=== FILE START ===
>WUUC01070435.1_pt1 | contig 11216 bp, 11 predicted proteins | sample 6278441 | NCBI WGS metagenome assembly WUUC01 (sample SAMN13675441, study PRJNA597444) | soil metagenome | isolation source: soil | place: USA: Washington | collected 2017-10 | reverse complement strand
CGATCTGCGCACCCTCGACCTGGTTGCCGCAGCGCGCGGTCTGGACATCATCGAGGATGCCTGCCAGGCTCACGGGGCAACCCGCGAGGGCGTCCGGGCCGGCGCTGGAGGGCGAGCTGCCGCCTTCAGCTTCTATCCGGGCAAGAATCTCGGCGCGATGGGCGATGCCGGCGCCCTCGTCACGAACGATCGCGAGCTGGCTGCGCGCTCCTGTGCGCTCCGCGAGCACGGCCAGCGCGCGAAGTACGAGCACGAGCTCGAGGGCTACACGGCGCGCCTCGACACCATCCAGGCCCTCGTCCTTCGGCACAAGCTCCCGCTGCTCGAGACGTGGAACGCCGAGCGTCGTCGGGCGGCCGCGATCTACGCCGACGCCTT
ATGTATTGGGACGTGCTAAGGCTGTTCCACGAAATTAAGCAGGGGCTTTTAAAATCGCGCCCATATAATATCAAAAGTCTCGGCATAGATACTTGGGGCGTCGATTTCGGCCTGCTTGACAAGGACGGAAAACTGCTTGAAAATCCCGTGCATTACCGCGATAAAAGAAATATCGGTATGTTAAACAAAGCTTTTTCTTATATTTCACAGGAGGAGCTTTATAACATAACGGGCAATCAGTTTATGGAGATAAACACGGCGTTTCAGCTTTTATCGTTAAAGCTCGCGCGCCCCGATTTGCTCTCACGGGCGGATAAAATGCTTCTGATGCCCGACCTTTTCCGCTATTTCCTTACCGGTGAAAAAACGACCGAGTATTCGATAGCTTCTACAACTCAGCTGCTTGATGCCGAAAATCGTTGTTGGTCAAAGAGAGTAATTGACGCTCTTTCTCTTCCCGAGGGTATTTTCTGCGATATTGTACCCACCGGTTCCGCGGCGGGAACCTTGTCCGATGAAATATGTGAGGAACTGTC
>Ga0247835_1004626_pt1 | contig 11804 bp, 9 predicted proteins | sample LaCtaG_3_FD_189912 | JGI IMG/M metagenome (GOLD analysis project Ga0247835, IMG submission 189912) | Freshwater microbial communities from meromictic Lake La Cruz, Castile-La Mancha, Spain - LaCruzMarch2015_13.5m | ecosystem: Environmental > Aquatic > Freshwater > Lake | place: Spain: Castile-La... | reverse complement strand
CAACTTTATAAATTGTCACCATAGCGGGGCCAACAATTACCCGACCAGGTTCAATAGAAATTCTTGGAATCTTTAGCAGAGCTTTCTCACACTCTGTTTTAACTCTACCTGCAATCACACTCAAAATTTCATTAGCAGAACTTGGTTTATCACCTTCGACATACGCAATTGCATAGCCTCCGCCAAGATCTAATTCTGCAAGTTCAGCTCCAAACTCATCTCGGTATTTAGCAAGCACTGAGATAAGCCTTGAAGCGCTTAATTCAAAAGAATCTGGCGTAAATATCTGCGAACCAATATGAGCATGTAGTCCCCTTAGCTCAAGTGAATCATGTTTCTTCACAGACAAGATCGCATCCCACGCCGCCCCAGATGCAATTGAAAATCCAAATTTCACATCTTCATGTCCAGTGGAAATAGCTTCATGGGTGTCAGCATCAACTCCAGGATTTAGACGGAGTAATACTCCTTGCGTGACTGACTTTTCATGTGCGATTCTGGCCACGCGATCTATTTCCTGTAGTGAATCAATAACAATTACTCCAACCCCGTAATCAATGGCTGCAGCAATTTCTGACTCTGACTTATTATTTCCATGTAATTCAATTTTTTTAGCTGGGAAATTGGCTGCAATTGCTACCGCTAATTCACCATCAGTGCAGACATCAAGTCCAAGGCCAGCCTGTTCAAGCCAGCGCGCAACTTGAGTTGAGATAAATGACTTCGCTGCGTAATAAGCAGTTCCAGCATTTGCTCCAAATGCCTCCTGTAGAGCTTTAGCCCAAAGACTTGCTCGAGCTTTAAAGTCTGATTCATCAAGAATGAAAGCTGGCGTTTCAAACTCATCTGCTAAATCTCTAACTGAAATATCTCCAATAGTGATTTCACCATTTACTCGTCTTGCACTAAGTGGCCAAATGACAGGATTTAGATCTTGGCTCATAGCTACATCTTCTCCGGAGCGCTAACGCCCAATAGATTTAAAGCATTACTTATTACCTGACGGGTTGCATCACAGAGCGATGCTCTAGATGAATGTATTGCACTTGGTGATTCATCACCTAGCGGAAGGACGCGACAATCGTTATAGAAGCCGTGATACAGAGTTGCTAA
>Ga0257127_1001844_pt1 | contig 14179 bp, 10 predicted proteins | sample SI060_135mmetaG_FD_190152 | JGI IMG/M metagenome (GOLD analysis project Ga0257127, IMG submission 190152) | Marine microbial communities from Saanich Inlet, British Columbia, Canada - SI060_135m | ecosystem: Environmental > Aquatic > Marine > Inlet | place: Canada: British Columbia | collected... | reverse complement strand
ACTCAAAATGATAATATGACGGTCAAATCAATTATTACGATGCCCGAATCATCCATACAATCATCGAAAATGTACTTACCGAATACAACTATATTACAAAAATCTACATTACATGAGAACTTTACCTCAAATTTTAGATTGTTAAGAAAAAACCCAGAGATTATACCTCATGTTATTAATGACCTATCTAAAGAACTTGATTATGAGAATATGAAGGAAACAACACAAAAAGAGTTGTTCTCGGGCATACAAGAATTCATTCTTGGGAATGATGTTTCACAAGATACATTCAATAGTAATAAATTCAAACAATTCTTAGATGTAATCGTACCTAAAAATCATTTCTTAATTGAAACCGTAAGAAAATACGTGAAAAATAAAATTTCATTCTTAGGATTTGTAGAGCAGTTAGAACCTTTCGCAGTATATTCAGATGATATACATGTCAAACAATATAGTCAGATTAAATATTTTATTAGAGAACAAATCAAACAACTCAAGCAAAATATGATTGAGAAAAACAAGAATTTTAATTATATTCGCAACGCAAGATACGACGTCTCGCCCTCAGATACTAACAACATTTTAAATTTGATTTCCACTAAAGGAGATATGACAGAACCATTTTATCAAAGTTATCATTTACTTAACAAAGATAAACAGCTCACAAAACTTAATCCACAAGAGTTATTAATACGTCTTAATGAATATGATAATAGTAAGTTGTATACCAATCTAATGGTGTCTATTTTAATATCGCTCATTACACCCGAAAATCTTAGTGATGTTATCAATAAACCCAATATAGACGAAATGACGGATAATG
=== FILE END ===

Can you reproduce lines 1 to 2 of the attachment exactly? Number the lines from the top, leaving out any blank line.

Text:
>WUUC01070435.1_pt1 | contig 11216 bp, 11 predicted proteins | sample 6278441 | NCBI WGS metagenome assembly WUUC01 (sample SAMN13675441, study PRJNA597444) | soil metagenome | isolation source: soil | place: USA: Washington | collected 2017-10 | reverse complement strand
CGATCTGCGCACCCTCGACCTGGTTGCCGCAGCGCGCGGTCTGGACATCATCGAGGATGCCTGCCAGGCTCACGGGGCAACCCGCGAGGGCGTCCGGGCCGGCGCTGGAGGGCGAGCTGCCGCCTTCAGCTTCTATCCGGGCAAGAATCTCGGCGCGATGGGCGATGCCGGCGCCCTCGTCACGAACGATCGCGAGCTGGCTGCGCGCTCCTGTGCGCTCCGCGAGCACGGCCAGCGCGCGAAGTACGAGCACGAGCTCGAGGGCTACACGGCGCGCCTCGACACCATCCAGGCCCTCGTCCTTCGGCACAAGCTCCCGCTGCTCGAGACGTGGAACGCCGAGCGTCGTCGGGCGGCCGCGATCTACGCCGACGCCTT